Supreme Court Passes on Texas County Voting Rights Act Dispute Despite Liberal Dissent

The Supreme Court’s recent decision on Tuesday signaled a reluctance to intervene in the ongoing dispute surrounding a Republican-drawn commissioners map in Galveston County, Texas, as legal deliberations continue to shape the interpretation and application of the Voting Rights Act.

In a move that has significant implications for the county-level redrawing of electoral maps post-2020 census, the Supreme Court’s decision means that the County Commissioners Court map, previously deemed in violation of Section 2 of the Voting Rights Act by a federal judge, will remain in effect. This decision persists while a federal appeals court plans to review the judge’s ruling in the coming year.

At the heart of the controversy is the redistricting plan adopted by Galveston County commissioners in November 2021, a majority of whom are Republicans. The plan dismantled Precinct 3, which had long been the only precinct dominated by Black and Latino populations in the county. Critics argue that the move amounts to a racially motivated gerrymander with potential repercussions nationwide, challenging the principles of the Voting Rights Act.

The court’s refusal to intervene has drawn dissension from its three liberal justices. Justice Elena Kagan, in a brief dissent joined by her liberal colleagues, expressed concern about the court’s endorsement of a map acknowledged to violate existing law. The broader implications of this decision are underscored by legal experts, including Steve Vladeck, CNN Supreme Court analyst and University of Texas School of Law professor, who emphasized the potential ramifications for legal challenges in other states.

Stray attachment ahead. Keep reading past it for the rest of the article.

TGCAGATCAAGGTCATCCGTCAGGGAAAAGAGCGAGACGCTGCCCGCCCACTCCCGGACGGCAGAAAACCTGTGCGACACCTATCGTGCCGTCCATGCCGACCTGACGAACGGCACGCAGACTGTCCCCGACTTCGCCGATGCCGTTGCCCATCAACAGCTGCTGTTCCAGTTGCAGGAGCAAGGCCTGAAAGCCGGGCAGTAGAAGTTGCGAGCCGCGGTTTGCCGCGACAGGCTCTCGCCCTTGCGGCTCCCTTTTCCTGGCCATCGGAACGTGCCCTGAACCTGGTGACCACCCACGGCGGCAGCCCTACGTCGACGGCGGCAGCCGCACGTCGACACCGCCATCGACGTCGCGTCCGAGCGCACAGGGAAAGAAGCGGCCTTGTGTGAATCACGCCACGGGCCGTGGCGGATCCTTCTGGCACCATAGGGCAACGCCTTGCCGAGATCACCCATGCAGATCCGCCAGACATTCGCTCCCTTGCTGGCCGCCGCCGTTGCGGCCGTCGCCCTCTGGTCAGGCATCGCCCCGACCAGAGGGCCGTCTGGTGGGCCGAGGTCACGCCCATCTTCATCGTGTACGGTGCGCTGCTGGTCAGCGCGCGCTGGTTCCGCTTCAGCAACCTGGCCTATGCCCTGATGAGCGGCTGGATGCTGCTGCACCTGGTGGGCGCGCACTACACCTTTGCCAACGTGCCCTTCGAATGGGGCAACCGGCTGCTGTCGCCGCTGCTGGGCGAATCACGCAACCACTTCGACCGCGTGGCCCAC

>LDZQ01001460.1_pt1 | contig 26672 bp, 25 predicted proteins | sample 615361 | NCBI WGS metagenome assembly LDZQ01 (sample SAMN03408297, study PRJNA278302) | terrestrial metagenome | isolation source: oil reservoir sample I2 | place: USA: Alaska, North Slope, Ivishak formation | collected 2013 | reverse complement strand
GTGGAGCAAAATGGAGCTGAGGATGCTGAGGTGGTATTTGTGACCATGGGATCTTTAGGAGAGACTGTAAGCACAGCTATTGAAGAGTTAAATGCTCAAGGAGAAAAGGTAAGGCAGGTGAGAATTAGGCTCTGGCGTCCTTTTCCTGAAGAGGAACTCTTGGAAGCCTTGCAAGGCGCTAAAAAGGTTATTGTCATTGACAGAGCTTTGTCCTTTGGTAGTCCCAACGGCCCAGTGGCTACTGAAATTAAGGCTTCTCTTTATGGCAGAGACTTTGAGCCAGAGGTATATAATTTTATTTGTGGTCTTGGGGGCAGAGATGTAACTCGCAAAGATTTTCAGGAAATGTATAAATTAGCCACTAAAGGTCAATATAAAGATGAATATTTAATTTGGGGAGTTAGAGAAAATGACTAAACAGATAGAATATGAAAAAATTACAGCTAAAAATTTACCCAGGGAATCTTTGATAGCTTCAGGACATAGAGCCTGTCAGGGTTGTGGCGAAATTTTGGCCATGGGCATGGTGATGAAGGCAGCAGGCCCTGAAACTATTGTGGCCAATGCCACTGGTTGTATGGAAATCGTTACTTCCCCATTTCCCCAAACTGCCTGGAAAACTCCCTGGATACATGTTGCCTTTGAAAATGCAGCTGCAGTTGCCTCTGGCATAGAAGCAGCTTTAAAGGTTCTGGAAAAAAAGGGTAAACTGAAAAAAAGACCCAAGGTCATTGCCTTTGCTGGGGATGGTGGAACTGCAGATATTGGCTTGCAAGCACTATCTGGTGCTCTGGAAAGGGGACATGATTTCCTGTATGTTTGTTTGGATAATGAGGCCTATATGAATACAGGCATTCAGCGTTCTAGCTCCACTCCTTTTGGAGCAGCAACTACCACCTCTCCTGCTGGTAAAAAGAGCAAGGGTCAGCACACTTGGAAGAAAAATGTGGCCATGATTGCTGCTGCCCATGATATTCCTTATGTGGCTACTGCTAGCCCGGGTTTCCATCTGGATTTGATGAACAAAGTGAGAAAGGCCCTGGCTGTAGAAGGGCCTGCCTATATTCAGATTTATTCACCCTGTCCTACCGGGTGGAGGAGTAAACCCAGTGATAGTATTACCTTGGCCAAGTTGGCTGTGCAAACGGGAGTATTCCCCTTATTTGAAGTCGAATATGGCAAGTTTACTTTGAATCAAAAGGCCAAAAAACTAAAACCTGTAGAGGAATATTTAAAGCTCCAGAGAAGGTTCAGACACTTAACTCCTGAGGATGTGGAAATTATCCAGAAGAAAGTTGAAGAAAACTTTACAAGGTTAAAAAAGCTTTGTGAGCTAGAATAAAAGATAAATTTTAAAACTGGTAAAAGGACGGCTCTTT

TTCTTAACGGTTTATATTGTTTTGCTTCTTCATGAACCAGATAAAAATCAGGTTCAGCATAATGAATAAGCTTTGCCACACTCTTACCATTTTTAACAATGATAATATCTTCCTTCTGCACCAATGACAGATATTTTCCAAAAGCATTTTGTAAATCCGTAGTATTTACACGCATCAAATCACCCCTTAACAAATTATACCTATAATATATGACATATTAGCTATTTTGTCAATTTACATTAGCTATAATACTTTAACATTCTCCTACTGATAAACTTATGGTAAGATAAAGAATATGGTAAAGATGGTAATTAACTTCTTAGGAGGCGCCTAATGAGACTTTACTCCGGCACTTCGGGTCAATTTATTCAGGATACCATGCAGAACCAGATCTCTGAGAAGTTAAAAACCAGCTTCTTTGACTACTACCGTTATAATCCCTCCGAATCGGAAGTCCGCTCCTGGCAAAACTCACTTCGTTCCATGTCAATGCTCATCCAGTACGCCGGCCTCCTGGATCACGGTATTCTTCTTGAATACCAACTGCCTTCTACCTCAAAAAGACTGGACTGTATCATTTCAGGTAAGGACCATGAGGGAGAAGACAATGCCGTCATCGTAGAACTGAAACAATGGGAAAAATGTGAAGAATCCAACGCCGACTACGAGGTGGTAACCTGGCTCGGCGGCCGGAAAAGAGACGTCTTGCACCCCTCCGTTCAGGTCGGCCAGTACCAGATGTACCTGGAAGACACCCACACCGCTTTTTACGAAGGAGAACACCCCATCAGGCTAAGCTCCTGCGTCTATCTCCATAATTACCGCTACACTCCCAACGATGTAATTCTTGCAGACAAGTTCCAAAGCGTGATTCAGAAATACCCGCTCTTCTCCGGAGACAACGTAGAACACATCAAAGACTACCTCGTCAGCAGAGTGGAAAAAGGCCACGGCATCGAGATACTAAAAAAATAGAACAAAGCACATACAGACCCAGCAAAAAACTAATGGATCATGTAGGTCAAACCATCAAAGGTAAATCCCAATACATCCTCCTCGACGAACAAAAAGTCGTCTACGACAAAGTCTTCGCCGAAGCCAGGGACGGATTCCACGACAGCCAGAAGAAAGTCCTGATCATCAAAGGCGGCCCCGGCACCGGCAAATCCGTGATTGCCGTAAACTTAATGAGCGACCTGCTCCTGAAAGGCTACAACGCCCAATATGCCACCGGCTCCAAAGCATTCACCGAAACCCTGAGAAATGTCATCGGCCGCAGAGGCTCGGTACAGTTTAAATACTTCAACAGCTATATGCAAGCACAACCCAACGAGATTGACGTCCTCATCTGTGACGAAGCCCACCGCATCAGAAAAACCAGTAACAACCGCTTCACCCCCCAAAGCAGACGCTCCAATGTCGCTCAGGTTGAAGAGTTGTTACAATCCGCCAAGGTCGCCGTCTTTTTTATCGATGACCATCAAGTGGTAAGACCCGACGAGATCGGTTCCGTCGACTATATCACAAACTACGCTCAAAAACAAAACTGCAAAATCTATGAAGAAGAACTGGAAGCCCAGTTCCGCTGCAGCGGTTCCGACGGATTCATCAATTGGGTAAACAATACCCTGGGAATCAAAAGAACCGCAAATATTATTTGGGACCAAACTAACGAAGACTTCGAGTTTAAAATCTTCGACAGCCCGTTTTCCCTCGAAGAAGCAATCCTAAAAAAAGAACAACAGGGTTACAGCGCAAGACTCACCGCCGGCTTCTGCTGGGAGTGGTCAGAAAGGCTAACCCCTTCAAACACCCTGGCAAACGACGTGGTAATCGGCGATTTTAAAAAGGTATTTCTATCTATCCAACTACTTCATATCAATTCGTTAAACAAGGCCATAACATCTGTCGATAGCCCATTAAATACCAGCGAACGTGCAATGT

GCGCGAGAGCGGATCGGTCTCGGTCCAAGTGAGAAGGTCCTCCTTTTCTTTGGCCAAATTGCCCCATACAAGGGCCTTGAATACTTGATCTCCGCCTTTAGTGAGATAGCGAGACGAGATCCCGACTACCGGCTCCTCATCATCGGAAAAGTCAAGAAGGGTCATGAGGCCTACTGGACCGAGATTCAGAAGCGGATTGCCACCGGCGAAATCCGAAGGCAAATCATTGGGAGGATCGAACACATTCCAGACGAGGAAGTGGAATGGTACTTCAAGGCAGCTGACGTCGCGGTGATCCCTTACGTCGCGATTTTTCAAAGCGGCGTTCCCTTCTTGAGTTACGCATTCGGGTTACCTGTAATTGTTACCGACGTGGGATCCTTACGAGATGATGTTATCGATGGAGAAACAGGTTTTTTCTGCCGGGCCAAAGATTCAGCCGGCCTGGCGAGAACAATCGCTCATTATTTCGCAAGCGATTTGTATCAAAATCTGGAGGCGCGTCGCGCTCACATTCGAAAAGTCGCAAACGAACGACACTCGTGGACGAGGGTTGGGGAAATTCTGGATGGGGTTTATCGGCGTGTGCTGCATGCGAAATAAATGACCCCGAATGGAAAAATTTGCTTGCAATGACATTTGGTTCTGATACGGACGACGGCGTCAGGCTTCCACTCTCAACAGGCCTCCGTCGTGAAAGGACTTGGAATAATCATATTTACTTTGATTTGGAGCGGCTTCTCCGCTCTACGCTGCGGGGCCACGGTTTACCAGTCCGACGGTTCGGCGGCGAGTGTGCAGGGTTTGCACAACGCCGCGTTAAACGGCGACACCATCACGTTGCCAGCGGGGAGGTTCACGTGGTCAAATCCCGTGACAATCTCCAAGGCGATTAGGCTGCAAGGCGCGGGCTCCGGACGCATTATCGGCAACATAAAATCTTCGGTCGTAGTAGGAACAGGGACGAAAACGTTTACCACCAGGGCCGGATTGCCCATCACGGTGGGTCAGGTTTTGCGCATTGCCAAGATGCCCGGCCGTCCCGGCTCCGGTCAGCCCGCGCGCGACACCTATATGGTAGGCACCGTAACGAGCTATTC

The underlying legal battle underscores the significant impact of the Supreme Court’s 2013 decision in Shelby County v. Holder, which eliminated the need for Texas to seek preclearance from the Department of Justice for changes in voting maps. Voting rights groups contend that this decision paved the way for the contested redistricting plan.

Challengers, including residents like Terry Petteway, argued that the county’s redrawing of maps diminished the electoral influence of Black and Latino voters, contravening the Voting Rights Act. U.S. District Court Judge Jeffrey Vincent Brown had previously ruled in favor of the residents, deeming the initial maps fundamentally inconsistent with Section 2 of the Voting Rights Act and ordering a remedial process.

Despite the district court’s ruling, the 5th U.S. Circuit Court of Appeals imposed a temporary hold on the decision, opting to review the case in May, well after the state’s March primary elections. The ongoing legal battle in Galveston County reflects a broader struggle over voting rights and electoral fairness, highlighting the tension between state-level decisions and federal legislation designed to protect the integrity of the electoral process.